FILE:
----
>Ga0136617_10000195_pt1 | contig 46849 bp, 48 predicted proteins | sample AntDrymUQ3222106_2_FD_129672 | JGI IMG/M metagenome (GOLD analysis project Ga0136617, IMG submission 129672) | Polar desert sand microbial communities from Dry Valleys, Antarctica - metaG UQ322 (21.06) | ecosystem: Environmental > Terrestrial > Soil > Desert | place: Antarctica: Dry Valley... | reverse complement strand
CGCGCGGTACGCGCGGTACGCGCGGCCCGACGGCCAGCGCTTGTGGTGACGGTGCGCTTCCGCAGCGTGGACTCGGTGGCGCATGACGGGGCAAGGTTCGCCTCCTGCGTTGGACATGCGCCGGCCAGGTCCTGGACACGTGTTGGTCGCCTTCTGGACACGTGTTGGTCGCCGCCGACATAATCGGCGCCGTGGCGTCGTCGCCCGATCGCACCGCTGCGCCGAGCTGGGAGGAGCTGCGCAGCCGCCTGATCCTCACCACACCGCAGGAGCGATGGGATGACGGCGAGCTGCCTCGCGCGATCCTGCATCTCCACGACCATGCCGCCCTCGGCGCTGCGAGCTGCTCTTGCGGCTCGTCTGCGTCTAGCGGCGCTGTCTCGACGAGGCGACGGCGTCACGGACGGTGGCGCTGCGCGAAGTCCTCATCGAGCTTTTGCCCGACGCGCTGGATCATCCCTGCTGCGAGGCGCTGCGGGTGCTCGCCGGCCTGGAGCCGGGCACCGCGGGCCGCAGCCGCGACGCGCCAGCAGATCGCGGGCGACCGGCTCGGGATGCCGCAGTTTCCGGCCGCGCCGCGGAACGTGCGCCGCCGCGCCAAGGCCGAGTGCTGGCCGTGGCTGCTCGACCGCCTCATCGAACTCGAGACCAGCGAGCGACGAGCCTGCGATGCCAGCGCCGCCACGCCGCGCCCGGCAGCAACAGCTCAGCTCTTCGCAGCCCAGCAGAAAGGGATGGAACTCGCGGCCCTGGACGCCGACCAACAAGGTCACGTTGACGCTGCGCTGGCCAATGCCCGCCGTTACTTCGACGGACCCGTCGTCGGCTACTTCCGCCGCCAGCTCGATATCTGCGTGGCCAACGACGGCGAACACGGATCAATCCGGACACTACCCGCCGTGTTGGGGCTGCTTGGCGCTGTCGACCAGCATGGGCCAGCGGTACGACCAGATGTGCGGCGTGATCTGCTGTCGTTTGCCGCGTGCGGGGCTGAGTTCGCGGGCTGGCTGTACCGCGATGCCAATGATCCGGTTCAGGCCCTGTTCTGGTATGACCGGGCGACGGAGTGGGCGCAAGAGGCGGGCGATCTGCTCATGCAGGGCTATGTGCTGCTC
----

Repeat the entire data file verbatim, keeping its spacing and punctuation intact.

>Ga0136617_10000195_pt1 | contig 46849 bp, 48 predicted proteins | sample AntDrymUQ3222106_2_FD_129672 | JGI IMG/M metagenome (GOLD analysis project Ga0136617, IMG submission 129672) | Polar desert sand microbial communities from Dry Valleys, Antarctica - metaG UQ322 (21.06) | ecosystem: Environmental > Terrestrial > Soil > Desert | place: Antarctica: Dry Valley... | reverse complement strand
CGCGCGGTACGCGCGGTACGCGCGGCCCGACGGCCAGCGCTTGTGGTGACGGTGCGCTTCCGCAGCGTGGACTCGGTGGCGCATGACGGGGCAAGGTTCGCCTCCTGCGTTGGACATGCGCCGGCCAGGTCCTGGACACGTGTTGGTCGCCTTCTGGACACGTGTTGGTCGCCGCCGACATAATCGGCGCCGTGGCGTCGTCGCCCGATCGCACCGCTGCGCCGAGCTGGGAGGAGCTGCGCAGCCGCCTGATCCTCACCACACCGCAGGAGCGATGGGATGACGGCGAGCTGCCTCGCGCGATCCTGCATCTCCACGACCATGCCGCCCTCGGCGCTGCGAGCTGCTCTTGCGGCTCGTCTGCGTCTAGCGGCGCTGTCTCGACGAGGCGACGGCGTCACGGACGGTGGCGCTGCGCGAAGTCCTCATCGAGCTTTTGCCCGACGCGCTGGATCATCCCTGCTGCGAGGCGCTGCGGGTGCTCGCCGGCCTGGAGCCGGGCACCGCGGGCCGCAGCCGCGACGCGCCAGCAGATCGCGGGCGACCGGCTCGGGATGCCGCAGTTTCCGGCCGCGCCGCGGAACGTGCGCCGCCGCGCCAAGGCCGAGTGCTGGCCGTGGCTGCTCGACCGCCTCATCGAACTCGAGACCAGCGAGCGACGAGCCTGCGATGCCAGCGCCGCCACGCCGCGCCCGGCAGCAACAGCTCAGCTCTTCGCAGCCCAGCAGAAAGGGATGGAACTCGCGGCCCTGGACGCCGACCAACAAGGTCACGTTGACGCTGCGCTGGCCAATGCCCGCCGTTACTTCGACGGACCCGTCGTCGGCTACTTCCGCCGCCAGCTCGATATCTGCGTGGCCAACGACGGCGAACACGGATCAATCCGGACACTACCCGCCGTGTTGGGGCTGCTTGGCGCTGTCGACCAGCATGGGCCAGCGGTACGACCAGATGTGCGGCGTGATCTGCTGTCGTTTGCCGCGTGCGGGGCTGAGTTCGCGGGCTGGCTGTACCGCGATGCCAATGATCCGGTTCAGGCCCTGTTCTGGTATGACCGGGCGACGGAGTGGGCGCAAGAGGCGGGCGATCTGCTCATGCAGGGCTATGTGCTGCTC